To explain about blindness to pre-school children they must first realise that they use their ‘eyes’ to ‘see’. Begin by sitting down in front of a mirror and getting the children to look at their own eyes. Talk about how eyes are used for ‘seeing’ and ‘looking’ and explore what happens when you close your eyes. Introduce the concept of ‘glasses’ and how things look fuzzy without them. Only then can you introduce the idea of ‘blind’ or what it might be like if (as one three year old put it) ‘your eyes are broken’ or don’t work properly.
One of the most important things for children of this age is to be able to recognise a blind person if they saw one on the street. Some blind people carry a white cane. Others use guide dogs and this is simply a matter of personal preference. Canes and guide dogs allow blind people to get about independently. Older children, who are learning to read and write, may be interested to learn about ‘braille’, the series of raised dots that blind people ‘read with their fingers’.
To explore blindness don’t blindfold the children. ‘Pretending to be blind’ is nothing like the real thing and is more likely to give the children the wrong impression. The children would have a hard time finding things, may trip over and hurt themselves, and would probably be very frightened by the experience. This is nothing like what it is ‘like to be blind’ because blind people have training and experience that you and the children don’t have.
What are the key points I should tell the children?
- We use our eyes for seeing. Blind people can’t see. It’s like their eyes are ‘broken’.
- Some blind people carry a white cane to help them get around. Others use a guide dog.
- Older children only: as blind children cannot see to read letters they learn to ‘read with their fingers’ a series of raised dots called ‘braille’.
How to ‘Do Diversity’ with childminded children without getting it wrong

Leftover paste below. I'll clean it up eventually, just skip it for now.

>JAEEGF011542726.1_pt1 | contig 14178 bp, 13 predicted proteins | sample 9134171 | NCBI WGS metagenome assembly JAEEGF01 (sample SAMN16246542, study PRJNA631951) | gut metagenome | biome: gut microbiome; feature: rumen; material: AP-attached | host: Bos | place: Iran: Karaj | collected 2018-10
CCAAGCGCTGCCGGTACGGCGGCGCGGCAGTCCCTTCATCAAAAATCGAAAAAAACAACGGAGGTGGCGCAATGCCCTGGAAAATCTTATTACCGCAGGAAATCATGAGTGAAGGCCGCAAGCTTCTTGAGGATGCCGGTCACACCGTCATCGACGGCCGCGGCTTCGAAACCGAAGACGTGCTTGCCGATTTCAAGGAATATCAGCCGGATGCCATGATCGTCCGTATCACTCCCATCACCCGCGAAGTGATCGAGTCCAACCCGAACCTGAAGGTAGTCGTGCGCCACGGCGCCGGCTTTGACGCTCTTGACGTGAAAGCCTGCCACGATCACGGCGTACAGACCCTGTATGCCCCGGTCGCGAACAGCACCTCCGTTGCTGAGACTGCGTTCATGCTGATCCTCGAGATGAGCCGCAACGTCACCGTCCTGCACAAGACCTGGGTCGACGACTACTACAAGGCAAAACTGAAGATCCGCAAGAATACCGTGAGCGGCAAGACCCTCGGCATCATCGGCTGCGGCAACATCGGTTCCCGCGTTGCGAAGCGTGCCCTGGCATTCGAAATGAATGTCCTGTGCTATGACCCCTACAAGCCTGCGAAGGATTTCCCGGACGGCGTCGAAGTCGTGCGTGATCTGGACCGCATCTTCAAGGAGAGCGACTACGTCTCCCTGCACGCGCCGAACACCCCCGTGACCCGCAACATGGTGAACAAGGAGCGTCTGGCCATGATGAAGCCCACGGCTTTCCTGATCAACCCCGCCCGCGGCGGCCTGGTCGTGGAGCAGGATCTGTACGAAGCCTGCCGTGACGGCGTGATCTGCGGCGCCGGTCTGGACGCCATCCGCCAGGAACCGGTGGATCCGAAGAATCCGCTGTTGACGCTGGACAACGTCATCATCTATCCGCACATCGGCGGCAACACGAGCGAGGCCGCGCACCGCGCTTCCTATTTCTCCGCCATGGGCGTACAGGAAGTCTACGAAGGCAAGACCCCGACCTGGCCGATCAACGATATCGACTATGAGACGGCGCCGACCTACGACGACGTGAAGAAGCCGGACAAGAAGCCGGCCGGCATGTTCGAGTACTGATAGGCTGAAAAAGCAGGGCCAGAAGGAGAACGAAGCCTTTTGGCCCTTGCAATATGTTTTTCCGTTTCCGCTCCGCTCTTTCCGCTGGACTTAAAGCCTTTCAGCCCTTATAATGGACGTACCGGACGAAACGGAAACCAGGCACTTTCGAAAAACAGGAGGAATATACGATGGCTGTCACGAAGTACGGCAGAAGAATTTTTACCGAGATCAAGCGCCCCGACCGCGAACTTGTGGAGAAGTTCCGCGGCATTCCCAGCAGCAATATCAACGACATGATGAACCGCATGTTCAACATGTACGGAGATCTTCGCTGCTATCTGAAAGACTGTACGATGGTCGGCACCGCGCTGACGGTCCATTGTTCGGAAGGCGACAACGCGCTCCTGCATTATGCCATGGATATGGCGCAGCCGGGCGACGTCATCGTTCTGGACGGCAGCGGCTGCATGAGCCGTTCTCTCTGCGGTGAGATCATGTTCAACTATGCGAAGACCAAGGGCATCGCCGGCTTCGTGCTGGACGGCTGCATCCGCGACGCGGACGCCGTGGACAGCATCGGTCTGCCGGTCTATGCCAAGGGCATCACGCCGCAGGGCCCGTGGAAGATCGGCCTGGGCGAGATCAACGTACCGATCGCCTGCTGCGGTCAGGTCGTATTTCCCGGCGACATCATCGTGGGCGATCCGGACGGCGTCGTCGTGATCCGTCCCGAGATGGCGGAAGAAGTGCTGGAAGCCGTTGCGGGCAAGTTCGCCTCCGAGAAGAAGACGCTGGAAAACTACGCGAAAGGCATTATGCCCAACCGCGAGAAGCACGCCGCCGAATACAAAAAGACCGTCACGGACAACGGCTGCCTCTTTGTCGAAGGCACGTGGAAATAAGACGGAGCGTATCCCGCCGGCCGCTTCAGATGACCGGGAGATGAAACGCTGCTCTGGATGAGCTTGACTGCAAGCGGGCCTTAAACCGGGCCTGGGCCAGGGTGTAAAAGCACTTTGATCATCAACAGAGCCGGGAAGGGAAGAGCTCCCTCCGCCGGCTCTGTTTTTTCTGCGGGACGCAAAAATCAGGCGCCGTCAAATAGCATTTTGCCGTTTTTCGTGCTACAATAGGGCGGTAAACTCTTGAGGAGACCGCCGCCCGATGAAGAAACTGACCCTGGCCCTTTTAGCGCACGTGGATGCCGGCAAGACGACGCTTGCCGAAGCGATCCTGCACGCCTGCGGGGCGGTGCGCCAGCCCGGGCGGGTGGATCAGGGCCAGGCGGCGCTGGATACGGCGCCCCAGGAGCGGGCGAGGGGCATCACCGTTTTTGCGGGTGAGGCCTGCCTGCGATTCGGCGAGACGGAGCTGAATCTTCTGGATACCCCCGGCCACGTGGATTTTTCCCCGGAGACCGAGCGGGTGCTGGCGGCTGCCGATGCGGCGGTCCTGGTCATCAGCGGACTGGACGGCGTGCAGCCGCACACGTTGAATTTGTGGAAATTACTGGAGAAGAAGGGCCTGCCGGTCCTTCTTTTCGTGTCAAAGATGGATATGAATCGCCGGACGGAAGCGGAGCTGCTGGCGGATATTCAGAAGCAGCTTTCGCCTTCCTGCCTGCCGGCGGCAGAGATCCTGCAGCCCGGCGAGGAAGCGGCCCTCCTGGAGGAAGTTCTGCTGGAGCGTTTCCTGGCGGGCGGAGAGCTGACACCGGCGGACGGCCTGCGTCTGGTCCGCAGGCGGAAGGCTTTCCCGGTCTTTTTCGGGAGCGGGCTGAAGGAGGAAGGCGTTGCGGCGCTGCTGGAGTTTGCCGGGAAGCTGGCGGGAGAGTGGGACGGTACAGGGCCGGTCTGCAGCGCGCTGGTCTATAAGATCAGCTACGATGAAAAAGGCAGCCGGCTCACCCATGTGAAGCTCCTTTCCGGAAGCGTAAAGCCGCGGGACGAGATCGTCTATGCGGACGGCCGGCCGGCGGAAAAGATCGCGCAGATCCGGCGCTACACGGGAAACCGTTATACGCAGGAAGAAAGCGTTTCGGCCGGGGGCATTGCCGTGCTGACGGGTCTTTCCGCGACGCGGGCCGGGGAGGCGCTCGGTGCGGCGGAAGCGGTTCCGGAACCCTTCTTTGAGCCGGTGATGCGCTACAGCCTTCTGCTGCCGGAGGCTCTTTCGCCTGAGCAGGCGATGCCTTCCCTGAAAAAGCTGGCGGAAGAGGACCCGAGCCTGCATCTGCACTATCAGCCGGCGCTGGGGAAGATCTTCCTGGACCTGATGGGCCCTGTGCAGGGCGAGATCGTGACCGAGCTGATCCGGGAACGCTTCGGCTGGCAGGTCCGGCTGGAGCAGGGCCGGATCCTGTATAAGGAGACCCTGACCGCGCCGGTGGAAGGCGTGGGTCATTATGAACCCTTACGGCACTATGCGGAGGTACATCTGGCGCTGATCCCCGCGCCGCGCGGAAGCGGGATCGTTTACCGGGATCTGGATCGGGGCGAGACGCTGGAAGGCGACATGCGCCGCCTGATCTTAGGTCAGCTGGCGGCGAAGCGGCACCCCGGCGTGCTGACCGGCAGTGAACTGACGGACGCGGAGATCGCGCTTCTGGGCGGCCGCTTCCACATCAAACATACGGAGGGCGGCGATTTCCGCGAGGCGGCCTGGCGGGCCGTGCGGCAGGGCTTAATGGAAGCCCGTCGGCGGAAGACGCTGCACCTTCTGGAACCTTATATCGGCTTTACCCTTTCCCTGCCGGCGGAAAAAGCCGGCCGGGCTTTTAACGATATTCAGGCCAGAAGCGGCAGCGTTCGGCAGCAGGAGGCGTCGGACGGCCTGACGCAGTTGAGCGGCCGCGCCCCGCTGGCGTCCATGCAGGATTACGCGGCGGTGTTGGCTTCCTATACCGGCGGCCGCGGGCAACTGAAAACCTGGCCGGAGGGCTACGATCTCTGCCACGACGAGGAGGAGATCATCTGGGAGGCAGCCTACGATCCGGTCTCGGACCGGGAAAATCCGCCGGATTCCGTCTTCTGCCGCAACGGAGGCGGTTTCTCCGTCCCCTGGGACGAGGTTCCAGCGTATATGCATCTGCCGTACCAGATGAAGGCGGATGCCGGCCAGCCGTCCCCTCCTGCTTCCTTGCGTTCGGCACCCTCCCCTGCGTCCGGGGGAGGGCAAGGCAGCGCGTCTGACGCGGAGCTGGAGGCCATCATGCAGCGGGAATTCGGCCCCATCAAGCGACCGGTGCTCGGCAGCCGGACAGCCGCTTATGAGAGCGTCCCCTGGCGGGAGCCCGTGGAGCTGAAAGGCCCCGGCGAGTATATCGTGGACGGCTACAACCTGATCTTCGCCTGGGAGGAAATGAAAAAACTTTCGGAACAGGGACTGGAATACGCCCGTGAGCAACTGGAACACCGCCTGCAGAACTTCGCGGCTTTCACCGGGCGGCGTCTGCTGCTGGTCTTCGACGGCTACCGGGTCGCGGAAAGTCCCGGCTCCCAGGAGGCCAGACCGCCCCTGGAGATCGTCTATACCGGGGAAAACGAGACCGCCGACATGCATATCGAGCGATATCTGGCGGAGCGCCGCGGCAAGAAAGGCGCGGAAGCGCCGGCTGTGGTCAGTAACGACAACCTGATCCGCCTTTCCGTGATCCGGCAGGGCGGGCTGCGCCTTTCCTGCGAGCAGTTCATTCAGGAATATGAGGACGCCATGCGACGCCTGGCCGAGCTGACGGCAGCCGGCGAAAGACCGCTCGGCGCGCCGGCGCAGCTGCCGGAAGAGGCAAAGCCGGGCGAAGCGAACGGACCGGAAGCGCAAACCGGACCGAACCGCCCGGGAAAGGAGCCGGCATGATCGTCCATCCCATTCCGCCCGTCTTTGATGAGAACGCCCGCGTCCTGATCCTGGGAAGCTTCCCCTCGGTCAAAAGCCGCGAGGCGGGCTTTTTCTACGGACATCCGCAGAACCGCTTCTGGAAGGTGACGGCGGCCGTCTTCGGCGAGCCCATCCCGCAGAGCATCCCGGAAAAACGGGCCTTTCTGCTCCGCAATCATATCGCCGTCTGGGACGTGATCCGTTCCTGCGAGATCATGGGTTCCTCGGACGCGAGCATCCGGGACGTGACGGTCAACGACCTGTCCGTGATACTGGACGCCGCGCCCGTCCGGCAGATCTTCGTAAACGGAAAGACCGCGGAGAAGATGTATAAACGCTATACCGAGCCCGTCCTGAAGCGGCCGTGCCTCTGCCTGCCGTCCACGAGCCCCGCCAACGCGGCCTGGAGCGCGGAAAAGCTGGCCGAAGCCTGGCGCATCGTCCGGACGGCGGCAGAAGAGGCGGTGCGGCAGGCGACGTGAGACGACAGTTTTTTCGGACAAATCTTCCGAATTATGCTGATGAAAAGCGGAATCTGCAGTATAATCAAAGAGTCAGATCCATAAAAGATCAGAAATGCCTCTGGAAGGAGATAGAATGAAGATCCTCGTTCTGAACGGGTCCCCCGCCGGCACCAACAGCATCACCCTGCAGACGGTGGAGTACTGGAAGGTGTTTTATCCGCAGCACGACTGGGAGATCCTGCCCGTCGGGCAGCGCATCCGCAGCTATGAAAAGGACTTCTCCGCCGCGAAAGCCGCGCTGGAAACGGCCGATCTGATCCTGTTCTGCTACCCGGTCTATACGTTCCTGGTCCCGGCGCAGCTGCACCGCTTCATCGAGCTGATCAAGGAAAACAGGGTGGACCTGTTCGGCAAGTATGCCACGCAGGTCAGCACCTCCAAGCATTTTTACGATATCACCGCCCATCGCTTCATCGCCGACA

So, you want to show Ofsted that you are “doing diversity” in your childminding setting… [read more]
QUIZ: How diversity-aware is your language when it comes to talking about disabilities?
Products that can help you to explore blindness
Childminding Best Practice Club – themed packs
The Childminding Best Practice Club is basically what it says it is. It is designed to encourage you to be the best childminder you can be, no matter what your starting point. Lots of the hard work is done for you as members receive a monthly toolkit bursting with resources and bite-sized ideas to help improve and reinforce your skills.
When you join you will also receive a brand-new ‘New Member Welcome Pack’ You will also be entitled to a 25% membership discount off lots of other Kids To Go products helping you achieve best practice in every element of your work.
Diversity Awareness Pack
Our Diversity Pack Mega Pack is a collection of 20 mini printable packs with resources to help childminders teach 20 different diversity and British Values topics.
Each mini pack is designed to offer clear messages on 20 important diversity and British values themes for 2-5 year old children giving you all the tools you need to explore many ‘difficult’ topics at a level that is right for very young children. Altogether the Mega Pack contains 50 original art projects with templates plus over 100 suggested activities including printable activity sheets and cooking projects.
See also: Diversity Awareness, wheelchair users and deafness